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Manufacturing In The U.S. vs. Mexico — Comparing Costs & Labor Force

In a 2020 Deloitte survey, 70% of businesses across the globe listed cost reduction as their primary reason for outsourcing.

When it comes to manufacturing businesses based in the United States, it’s easy to see why — the coveted “Made in the U.S.A.” label typically comes with a hefty price tag.

As such, when choosing to outsource, most American companies enlist Chinese or Southeast Asian contractors to manufacture their goods.

And while it may be efficient, outsourcing manufacturing to Asia comes with its own set of difficulties — from spotty quality control to complicated overseas logistics.

Fortunately, another outsourcing — or, rather, nearshoring — destination is available to U.S. manufacturers, and it is right around the corner. We are talking about neighboring Mexico, which has become the preferred manufacturing location for many U.S. businesses.

Here, we will compare the costs of manufacturing in the U.S. vs. Mexico and look at the labor forces of the two countries to determine what makes manufacturing in Mexico so appealing to U.S. businesses.

Why Are U.S. Businesses Outsourcing Manufacturing To Mexico?

The key reason U.S. manufacturers outsource to Mexico is exactly what the Deloitte survey showed — cost reduction.

As a developing market economy, Mexico has a lower cost of living than the U.S. and, consequently, lower wages. Energy, materials and transportation are also much more affordable in Mexico than in the U.S.

However, these are not the only reasons why U.S. companies choose to outsource their manufacturing to Mexico. Another important reason is Mexico’s proximity.

The northern and the central parts of the country where most of the manufacturing clusters are located are well-connected to the U.S. by rail, air and road — which makes transportation a matter of hours or days, depending on the exact location.

Finally, Mexico also has outsourcing advantages thanks to the United States–Mexico–Canada Agreement (USMCA), formerly known as the North American Free Trade Agreement (NAFTA). The agreement largely enables tariff-free trade between Mexico and the United States, which makes outsourcing to Mexico even more cost-efficient for U.S. businesses.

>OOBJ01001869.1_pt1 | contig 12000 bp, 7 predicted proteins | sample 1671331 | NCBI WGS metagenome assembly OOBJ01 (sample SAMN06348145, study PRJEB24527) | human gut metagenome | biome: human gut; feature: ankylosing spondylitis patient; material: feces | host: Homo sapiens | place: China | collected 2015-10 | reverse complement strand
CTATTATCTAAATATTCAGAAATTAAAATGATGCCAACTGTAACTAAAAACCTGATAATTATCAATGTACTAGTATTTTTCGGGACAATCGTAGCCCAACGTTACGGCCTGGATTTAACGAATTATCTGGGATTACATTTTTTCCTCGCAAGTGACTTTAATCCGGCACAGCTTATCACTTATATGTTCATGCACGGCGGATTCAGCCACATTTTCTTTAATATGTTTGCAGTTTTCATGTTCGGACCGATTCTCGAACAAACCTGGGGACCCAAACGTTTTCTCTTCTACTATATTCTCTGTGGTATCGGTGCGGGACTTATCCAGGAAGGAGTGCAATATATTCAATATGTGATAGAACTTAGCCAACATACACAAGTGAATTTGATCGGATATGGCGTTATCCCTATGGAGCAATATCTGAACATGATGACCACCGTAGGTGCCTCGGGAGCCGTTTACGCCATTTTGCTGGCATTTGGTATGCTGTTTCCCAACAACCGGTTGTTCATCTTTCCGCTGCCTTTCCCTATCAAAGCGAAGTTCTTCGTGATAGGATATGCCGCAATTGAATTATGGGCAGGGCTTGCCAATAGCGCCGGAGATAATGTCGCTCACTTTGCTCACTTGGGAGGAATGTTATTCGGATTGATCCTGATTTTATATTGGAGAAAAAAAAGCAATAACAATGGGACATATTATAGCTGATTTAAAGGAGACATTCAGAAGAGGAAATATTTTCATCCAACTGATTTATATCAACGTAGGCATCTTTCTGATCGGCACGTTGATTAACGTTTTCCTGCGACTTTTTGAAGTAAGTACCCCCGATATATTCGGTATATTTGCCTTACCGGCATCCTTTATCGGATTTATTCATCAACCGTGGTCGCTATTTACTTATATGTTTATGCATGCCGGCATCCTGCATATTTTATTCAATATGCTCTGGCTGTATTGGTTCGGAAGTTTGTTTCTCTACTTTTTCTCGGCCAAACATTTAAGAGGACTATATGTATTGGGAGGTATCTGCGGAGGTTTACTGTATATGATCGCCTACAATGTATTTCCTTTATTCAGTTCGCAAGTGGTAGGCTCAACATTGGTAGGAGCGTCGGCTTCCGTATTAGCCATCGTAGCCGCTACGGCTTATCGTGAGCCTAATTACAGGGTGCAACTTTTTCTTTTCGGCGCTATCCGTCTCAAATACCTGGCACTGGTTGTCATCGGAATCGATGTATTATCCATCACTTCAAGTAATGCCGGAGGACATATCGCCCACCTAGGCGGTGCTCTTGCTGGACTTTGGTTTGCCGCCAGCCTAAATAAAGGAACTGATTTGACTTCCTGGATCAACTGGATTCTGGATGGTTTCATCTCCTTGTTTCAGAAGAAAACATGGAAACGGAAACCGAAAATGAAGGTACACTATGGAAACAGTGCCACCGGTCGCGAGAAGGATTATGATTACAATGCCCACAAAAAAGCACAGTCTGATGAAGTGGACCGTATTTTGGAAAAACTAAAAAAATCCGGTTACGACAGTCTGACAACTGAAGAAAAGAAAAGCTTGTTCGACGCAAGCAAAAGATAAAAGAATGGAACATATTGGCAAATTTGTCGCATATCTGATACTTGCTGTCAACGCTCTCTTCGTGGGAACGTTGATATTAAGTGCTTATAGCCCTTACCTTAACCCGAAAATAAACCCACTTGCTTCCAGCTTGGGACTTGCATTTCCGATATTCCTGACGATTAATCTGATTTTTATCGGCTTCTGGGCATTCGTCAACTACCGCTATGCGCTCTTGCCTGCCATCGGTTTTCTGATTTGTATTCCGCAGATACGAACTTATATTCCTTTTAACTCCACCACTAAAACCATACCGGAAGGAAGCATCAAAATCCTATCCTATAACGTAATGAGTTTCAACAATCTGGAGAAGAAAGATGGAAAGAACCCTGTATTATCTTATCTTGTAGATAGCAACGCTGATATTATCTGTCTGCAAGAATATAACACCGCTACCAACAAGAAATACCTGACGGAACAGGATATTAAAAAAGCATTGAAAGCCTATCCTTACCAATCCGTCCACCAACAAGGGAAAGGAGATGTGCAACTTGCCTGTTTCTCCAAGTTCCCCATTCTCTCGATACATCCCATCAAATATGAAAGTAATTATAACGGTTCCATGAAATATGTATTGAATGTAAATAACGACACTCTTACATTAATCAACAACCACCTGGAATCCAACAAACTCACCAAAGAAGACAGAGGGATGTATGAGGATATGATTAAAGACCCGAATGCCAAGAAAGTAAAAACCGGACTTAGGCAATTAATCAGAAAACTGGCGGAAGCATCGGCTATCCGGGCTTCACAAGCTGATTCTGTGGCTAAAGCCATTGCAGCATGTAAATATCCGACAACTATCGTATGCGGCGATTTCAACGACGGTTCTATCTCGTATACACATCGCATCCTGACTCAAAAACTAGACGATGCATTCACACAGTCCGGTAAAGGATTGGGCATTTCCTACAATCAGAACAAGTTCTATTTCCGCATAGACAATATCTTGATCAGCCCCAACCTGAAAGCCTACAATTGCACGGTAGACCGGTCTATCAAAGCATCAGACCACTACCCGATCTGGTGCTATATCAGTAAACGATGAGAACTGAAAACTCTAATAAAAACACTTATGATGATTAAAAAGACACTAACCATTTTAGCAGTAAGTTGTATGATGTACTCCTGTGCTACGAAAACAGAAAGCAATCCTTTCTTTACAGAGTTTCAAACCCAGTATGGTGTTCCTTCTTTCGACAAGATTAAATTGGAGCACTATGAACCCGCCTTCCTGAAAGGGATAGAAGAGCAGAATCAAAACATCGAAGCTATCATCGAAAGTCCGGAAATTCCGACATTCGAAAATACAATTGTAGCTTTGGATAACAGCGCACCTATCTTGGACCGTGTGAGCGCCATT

What Types of Manufacturing Do U.S. Companies Outsource To Mexico?

Both the scale and the scope of Mexico’s manufacturing capabilities are wide. As much as 24.1% of the country’s labor force are employed in several types of industrial manufacturing.

Nevertheless, some specific industries are more prominent than others and have become strongly associated with Mexican manufacturing:

  • Automobiles and auto components: The automotive sector is, by far, the leading industry within the Mexican economy. As the sixth-largest car manufacturer in the world, Mexico produced over 4 million automobiles and exported over $121 billion worth of cars and car components in 2019. Renowned manufacturers such as Ford, General Motors, Stellantis, BMW and more all operate factories primarily located in the northern parts of Mexico, in states such as Baja California, Chihuahua and Coahuila. As much as 80% of their output is intended for export to the United States.
  • Aerospace: Aerospace is another prominent sector of Mexico’s heavy manufacturing industry that has been expanding rapidly since mid-2000. Between 2004 and 2020, the number of aerospace-related companies in Mexico has grown by over 200% and now includes manufacturing facilities, maintenance-repair-overhaul (MRO) companies, research and development centers and more. Some of the prominent aerospace companies that have outsourced their activities to Mexico include General Electric, Rolls-Royce, Bombardier and Beechcraft.
  • Textiles: The growth of the textile manufacturing sector in Mexico has been fueled to a considerable extent by the growth of Mexico’s automotive industry. Most Mexican divisions of the prominent car manufacturers have chosen to source fabrics for trim and upholstery locally. This has led the Mexican textile manufacturers to widen their product portfolios to reach even more customers. Now, the Mexican textile industry, primarily concentrated in the state of Puebla, accounts for as much as 3% of the country’s GDP.
  • Medical devices: Partly bolstered by the COVID-19 pandemic, manufacturing of medical devices and other healthcare products is now one of the fastest-growing industries in Mexico and the largest in Latin America. Mexico’s exports of medical equipment amount to around $9.8 billion. Prominent international brands, such as Zeiss, Phillips, Johnson & Johnson and bioMérieux operate factories and research centers located primarily in the northern part of the country.
Car assembly line
As the sixth largest car manufacturer in the world, Mexico exported over $121 billion worth of automobiles in 2019​

U.S. vs. Mexico Manufacturing Costs

As mentioned, the primary reason U.S. business outsource their manufacturing to Mexico is cost reduction.